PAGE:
Experimental physicist Jan Aarts has been awarded a FOM Projectruimte grant of 545.000 euro. He will use the money to research the interplay between superconducting currents and ferromagnetism. In the future this could lead to computer memory with negligible power More info
One of many ways for computers to store their memory is with the use of ferromagnets. They read and write data by flipping small ferromagnets using electric currents. Inevitably, this goes hand in hand with the loss of energy. Except of course if these ferromagnets are superconducting and let currents flow without any resistance. Physicist Jan Aarts and his team already showed that this is possible by growing layers of the ferromagnet chromium dioxide and inducing so-called supercurrents. However, to use this in real-life computers, thin but wide layers are not useful.
In a recent development, the team learned how to grow wires instead of layers. With the FOM Projectruimte grant, Aarts is now able to hire a PhD student and a postdoc and purchase new equipment, so that he can research supercurrents through chromium dioxide devices based on wires. By studying the interplay between superconductivity and ferromagnetism, he aims to lay the groundwork for future applications, like solid state drives that read and write data without loss of power. Aarts’ research group is at the moment the only group in this research field with the skills to fabricate the necessary wires, giving them a head start on their mission.
Electron microscope image of a chromium dioxide devices based on wires. The green wire is the chromium dioxide ferromagnet. The orange wires are superconductors and are necessary to produce a superconducting current through the green wire.
Vasyl Palchykov from the Lorentz Institute will give an LCN2 seminar on May 27th at 16:00 in room HL214, titled 'Ground truth? Clustering scientific publications'.
Community detection techniques are widely used to infer hidden structures within interconnected systems. More info
Despite demonstrating high accuracy on benchmarks, they reproduce the external classification for many real-world systems with a significant level of discrepancy. A widely accepted reason behind such outcome is the unavoidable loss of non-topological information (such as node attributes) encountered when the original complex system is represented as a network.
In this talk we will show that the observed discrepancies may also be caused by a different reason: the external classification itself. For this end we use scientific publication data, which i) exhibit a well defined modular structure and ii) hold an expert-made classification of research articles. Having represented the articles and the extracted scientific concepts both as a bipartite network and as its unipartite projection, we applied modularity optimization to uncover the inner thematic structure. The resulting clusters are shown to partly reflect the author-made classification, although some significant discrepancies are observed. A detailed analysis of these discrepancies shows that they carry essential information about the system, mainly related to the use of similar techniques and methods across different (sub)disciplines, that is otherwise omitted when only the external classification is considered.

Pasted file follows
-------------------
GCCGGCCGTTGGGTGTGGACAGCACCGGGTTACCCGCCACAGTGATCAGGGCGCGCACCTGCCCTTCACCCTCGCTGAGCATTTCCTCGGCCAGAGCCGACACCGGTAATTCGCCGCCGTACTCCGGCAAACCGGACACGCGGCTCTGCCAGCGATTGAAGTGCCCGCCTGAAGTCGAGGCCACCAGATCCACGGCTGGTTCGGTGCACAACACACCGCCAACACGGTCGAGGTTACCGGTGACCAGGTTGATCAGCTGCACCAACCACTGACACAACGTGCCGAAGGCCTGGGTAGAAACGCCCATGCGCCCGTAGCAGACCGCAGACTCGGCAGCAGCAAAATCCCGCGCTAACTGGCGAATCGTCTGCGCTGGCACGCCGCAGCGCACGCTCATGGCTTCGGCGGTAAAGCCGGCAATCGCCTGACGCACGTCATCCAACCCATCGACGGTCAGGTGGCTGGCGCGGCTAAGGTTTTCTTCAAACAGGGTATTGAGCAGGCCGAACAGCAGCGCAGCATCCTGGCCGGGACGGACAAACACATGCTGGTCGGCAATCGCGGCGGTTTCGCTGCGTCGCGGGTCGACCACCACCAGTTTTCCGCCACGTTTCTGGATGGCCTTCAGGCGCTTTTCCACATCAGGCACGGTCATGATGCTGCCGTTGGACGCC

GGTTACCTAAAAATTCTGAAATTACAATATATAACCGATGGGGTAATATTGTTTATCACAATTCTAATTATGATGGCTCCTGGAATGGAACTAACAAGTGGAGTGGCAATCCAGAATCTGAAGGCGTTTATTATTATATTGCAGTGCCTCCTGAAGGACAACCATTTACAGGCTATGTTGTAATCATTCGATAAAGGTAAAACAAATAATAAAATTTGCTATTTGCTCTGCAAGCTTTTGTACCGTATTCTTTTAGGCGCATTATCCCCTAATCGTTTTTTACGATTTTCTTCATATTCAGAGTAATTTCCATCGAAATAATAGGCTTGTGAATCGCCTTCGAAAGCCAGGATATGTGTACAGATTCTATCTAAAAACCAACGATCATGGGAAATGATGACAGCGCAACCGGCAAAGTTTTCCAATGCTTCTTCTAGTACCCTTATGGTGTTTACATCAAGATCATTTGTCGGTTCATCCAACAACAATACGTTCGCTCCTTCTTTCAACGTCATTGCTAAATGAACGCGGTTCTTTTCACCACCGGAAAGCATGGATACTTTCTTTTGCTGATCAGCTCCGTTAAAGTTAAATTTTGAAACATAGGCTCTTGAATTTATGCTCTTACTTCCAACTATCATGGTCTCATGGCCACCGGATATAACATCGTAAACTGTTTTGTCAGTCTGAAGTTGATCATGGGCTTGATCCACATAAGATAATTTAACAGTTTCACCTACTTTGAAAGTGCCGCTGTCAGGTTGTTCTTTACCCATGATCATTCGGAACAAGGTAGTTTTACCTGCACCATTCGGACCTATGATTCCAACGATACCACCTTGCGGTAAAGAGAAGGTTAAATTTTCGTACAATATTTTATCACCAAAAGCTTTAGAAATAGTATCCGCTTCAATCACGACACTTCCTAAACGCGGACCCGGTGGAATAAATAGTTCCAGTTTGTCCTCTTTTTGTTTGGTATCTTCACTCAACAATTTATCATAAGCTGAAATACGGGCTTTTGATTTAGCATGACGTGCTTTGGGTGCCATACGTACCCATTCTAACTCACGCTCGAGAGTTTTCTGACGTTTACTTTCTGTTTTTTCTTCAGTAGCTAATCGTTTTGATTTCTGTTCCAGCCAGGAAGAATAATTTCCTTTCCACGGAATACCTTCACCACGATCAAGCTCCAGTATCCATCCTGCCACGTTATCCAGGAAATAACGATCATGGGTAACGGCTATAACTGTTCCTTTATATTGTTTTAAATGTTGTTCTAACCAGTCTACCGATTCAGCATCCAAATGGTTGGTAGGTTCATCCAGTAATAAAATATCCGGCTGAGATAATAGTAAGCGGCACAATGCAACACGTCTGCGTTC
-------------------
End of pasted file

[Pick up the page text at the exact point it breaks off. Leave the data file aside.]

Physicist Luca Giomi has been awarded an NWO Vidi grant of 800,000 euro to theoretically investigate artificial cell-like structures. This year, a total of 572 researchers applied for a Vidi. Only 87 of them have been granted funds, including twelve More info
from Leiden University.
The goal of the Giomi’s research is to theoretically investigate an artificial cell-like structure to understand how mechanical functionality emerges in living matter. Living cells are capable of astonishing mechanical functionalities. They can deform spontaneously or, in response to environmental stimuli, move in a fluid or on a substrate and generate enough force to split themselves in two, while remaining alive. These unique properties are possible because the building blocks that form the mechanical apparatus of the cell are active: they are able to transform stored or ambient energy into mechanical work.
But how does functionality emerge from mechanical activity? In order to address this question, Giomi will focus on an artificial cell-like structure consisting of a lipid vesicle enclosing an active liquid crystal that performs the functions of the cytoskeleton. Using this active prototype cell as a model system, he will shed light on the complex mechanical properties that characterize the “fabric of life”.
As part of the master course 'Academic and Professional Skills', four physics master students have created a video about Sense Jan van der Molen's research group. Jamie Culkin, Anne Meeussen, Sander van Lidth de Jeude and Isabelle Jansen devised the More info
project from scratch and started a collaboration with filmmaker Nestor Romero Clemente.
Jan van Ruitenbeek (2016) Molecular machines and devices, Beilstein Journal, 7, 310-311. [DOI][pdf]
Waqqar Ahmed1,Jan M. van Ruitenbeek (2016) One-step Synthesis of Cetyltrimethylammonium Bromide Stabilized Spherical Gold Nanoparticles, Journal of Nanoscience with Advanced Technology, 1(3), 20-24. [Abstract][DOI][pdf]
24 May, 11:30, Casimir room, Oort building
Theory seminar Dirk K. Morr, University of Illinois at Chicago: Charge Transport as a Probe for Topological Superconductors
24 May, 13:45, De Sitterzaal, room 032, Oortbuilding
Lecture Course Lorentz Professor Prof. Ch. L. Kane: “Symmetry, Topology and Phases of Matter” "Topological Superconductivity"
26 May, 16:00, GL - Cell Observatory
van Leeuwenhoek lecture on BioScience Doyne Farmer (Oxford, Mathematics and Complexity Economics): The Evolution of Technology Abstract